Their problem? One of the weekend’s main events was a 15-kilometer race. According to International Ski Federation (ISF) guidelines, that event requires at least a 5-kilometer skiing loop.
When nature isn’t on your side, you need to get a little creative.
“We knew the event was going to go ahead, there was no doubt about that,” Jan Skricka, the competition’s secretary general, told CNN. “But we also knew we won’t be able to build a full 5-kilometer circuit, so it was a question of figuring out a way around it.”
It made for a tough couple of weeks for Skricka and his team, but in the end their event was a success. Thousands of spectators came to cheer on the world’s skiing elite.
That competition’s initial snow troubles might soon be forgotten, but the issue won’t go away.
The next leg of the cross-country world cup was held in Oberstdorf in Germany. In order to host a recent ski jumping competition, the groundskeepers there had to bring in truckloads of old snow.
Ski seasons are getting shorter
The International Olympic Committee (IOC) is well aware of the problem. In a report examining the impact of climate change on future winter games, the committee warned that as temperatures increase, the snowline will rise, meaning fewer places around the world will be suitable for skiing and other winter sports.
The IOC report forecast that an increase of 1 degree Celsius (1.8 degrees Fahrenheit) would push the snowline up by 150 meters. “The ski season may start up to a month later and finish up to three months earlier,” the committee said.
Organizers had to bring in old snow for the ski jump competition in Oberstdorf last month.
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When scientists from the Royal Netherlands Meteorological Institute looked at snow depth data from 1,131 weather stations across Europe, they found that, on average, mean snow depth had decreased by more than 12% a decade over the past 66 years.
The IOC said warming temperatures were particularly bad news for ski resorts located below altitudes of 1,000 meters.
Nove Mesto, which lies just 600 meters above sea level, is a prime example of this.
A couple of years ago, the city realized that local snow conditions there were too unpredictable for a place that wanted to host major winter sports competitions, so it built a giant snow storage facility.
Skricka credited that decision with saving this year’s event.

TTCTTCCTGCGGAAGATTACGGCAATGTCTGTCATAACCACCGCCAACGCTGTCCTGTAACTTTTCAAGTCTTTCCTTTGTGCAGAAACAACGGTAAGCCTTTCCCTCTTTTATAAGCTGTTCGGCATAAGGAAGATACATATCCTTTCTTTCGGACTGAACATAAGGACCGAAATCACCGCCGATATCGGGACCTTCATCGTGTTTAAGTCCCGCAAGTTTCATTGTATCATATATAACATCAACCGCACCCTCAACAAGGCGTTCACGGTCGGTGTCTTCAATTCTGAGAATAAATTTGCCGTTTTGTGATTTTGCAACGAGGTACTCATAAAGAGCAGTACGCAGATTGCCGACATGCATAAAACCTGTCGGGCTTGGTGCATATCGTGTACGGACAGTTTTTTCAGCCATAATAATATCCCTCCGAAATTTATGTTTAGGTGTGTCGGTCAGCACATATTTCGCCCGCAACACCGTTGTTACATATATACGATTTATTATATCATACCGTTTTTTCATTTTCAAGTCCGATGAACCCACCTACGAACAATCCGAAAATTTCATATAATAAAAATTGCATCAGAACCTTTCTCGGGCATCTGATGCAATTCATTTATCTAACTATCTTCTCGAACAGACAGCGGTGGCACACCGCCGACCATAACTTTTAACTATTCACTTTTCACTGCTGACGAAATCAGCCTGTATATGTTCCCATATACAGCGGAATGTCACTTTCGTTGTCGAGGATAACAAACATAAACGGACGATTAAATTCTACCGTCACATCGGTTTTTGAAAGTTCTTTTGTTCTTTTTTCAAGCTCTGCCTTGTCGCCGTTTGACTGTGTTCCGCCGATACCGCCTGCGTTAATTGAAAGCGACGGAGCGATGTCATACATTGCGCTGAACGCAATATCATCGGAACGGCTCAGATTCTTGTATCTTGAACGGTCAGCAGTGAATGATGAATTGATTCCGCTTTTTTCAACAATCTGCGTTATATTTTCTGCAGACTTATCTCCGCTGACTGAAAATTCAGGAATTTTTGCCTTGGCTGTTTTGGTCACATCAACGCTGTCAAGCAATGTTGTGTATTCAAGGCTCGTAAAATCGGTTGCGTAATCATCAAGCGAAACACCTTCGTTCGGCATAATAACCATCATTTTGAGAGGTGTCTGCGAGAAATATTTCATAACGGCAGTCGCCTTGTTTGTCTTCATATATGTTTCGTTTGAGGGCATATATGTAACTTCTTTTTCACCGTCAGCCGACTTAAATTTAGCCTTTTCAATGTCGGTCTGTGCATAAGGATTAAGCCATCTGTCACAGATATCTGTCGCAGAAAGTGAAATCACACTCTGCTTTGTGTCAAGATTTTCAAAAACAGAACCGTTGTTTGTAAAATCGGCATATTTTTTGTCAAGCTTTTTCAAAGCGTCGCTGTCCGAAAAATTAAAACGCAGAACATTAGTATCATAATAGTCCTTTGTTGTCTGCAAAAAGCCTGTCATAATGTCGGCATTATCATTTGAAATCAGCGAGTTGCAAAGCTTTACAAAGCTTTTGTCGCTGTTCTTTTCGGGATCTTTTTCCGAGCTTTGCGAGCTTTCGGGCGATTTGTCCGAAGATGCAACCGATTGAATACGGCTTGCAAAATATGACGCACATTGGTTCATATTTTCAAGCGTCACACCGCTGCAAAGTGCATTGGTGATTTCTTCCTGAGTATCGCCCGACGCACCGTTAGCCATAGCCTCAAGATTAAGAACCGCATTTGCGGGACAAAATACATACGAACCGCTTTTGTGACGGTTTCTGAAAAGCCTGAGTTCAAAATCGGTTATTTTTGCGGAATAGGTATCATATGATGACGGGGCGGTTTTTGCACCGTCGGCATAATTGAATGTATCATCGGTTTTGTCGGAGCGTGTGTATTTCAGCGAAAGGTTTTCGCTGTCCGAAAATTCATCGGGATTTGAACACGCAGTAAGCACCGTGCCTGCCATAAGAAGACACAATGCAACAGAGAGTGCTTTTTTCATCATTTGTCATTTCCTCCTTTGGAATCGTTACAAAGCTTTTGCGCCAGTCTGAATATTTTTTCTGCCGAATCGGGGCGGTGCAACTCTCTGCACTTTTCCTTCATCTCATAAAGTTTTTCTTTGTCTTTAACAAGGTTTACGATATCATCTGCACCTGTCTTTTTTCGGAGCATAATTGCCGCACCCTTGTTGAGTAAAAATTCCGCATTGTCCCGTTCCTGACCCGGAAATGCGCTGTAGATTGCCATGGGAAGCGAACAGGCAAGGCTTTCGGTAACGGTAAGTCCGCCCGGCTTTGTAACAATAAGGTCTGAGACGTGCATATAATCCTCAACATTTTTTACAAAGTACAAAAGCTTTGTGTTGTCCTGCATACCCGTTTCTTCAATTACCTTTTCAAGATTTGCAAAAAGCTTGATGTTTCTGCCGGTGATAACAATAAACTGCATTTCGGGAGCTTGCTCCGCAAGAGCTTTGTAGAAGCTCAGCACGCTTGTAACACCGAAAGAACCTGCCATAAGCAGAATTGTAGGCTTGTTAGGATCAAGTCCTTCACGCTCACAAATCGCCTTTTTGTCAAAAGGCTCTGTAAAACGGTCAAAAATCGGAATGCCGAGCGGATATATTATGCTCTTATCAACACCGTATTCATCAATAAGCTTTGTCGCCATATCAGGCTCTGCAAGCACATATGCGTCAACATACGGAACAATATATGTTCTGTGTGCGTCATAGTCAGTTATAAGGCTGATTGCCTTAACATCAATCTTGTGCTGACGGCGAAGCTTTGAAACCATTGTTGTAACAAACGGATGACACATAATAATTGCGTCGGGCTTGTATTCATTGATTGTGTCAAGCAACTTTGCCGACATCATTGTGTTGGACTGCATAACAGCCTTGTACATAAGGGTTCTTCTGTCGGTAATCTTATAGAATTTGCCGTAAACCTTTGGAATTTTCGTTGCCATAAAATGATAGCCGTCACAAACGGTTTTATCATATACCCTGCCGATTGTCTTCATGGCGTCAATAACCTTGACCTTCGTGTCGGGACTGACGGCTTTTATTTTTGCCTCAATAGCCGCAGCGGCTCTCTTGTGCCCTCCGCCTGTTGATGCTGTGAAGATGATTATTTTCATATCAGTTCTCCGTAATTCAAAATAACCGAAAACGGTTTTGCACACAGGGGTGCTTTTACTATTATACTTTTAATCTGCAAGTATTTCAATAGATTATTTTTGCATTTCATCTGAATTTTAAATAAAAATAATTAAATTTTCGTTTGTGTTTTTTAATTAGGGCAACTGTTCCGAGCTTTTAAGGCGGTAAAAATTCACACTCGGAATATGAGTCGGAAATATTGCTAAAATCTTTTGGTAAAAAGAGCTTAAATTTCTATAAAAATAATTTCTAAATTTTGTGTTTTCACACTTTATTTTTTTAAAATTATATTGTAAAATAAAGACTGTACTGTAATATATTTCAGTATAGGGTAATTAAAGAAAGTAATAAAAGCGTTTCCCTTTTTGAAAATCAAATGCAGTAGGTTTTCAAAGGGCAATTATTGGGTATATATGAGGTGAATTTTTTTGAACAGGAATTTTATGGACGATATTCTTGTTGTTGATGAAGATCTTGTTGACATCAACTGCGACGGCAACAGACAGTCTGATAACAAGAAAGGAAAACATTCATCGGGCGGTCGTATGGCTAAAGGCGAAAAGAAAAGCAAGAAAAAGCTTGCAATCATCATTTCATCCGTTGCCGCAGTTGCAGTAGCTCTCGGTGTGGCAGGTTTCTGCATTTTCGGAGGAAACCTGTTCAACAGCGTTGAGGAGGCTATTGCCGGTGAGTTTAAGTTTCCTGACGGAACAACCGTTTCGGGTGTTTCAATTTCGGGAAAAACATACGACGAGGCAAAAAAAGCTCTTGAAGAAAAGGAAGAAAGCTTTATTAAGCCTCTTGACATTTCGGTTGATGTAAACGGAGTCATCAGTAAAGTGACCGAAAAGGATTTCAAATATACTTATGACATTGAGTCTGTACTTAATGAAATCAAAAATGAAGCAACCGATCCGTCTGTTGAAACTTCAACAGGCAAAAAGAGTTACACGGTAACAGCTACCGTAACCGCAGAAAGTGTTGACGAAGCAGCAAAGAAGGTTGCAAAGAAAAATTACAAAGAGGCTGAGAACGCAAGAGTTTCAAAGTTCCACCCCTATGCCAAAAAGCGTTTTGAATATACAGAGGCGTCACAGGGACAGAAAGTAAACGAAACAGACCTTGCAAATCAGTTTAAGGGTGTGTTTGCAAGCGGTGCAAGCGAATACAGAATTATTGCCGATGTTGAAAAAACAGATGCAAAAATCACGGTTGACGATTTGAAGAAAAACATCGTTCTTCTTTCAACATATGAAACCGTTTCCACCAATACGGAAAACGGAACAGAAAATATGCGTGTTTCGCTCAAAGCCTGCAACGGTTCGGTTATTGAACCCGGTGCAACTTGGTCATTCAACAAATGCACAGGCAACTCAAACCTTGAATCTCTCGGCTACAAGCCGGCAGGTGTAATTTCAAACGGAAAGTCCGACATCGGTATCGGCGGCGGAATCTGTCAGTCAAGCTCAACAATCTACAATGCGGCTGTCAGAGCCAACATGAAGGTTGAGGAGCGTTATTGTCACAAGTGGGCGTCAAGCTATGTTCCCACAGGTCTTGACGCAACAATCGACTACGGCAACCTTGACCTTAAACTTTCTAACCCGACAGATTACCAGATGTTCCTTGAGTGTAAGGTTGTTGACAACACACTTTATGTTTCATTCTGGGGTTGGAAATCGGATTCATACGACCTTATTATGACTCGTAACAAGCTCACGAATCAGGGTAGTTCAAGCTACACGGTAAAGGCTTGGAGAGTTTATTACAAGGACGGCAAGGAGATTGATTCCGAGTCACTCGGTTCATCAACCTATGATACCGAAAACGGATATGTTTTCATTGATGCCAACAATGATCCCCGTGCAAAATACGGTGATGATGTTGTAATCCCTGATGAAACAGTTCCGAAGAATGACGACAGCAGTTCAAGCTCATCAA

But that solution isn’t without its problems. Northern China is already suffering from severe water stress and the area is becoming increasingly dry.
In an early assessment of the venue, the IOC warned that Beijing appears to have “overestimated the ability to recapture water used for snow making,” and said it would likely need to divert water from other sources. But it went ahead and awarded the games to China anyway.
It will likely get worse
A vast majority of scientists agree that global warming is set to continue in future. The question is by how much.
That goal is ambitious and requires most countries around the world to drastically reduce their carbon emissions in the coming years. The United States, the world’s second biggest emitter, has withdrawn from the deal under President Donald Trump.
Artificial snow has saved the day for skiers in Ruhpolding, Germany.
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Peer-reviewed research looking at changing weather conditions in 21 past Winter Olympics host cities found that even if emissions do drop, and overall warming is limited, only 13 of the cities will still be suitable for winter sports by 2050.
The scientists, led by Daniel Scott, professor of geography and environmental research at the University of Waterloo in Ontario, Canada, said if emissions don’t come down and the world continues its “business as usual” approach, only 10 of the 21 locations would be usable by 2050.
Nove Mesto is determined to go on for as long as it can, however. The cross-country world cup returned to the city this year after a four-year break and Skricka is hoping the event’s success will convince the ISF that the competition belongs there — even if the snow supply is tight.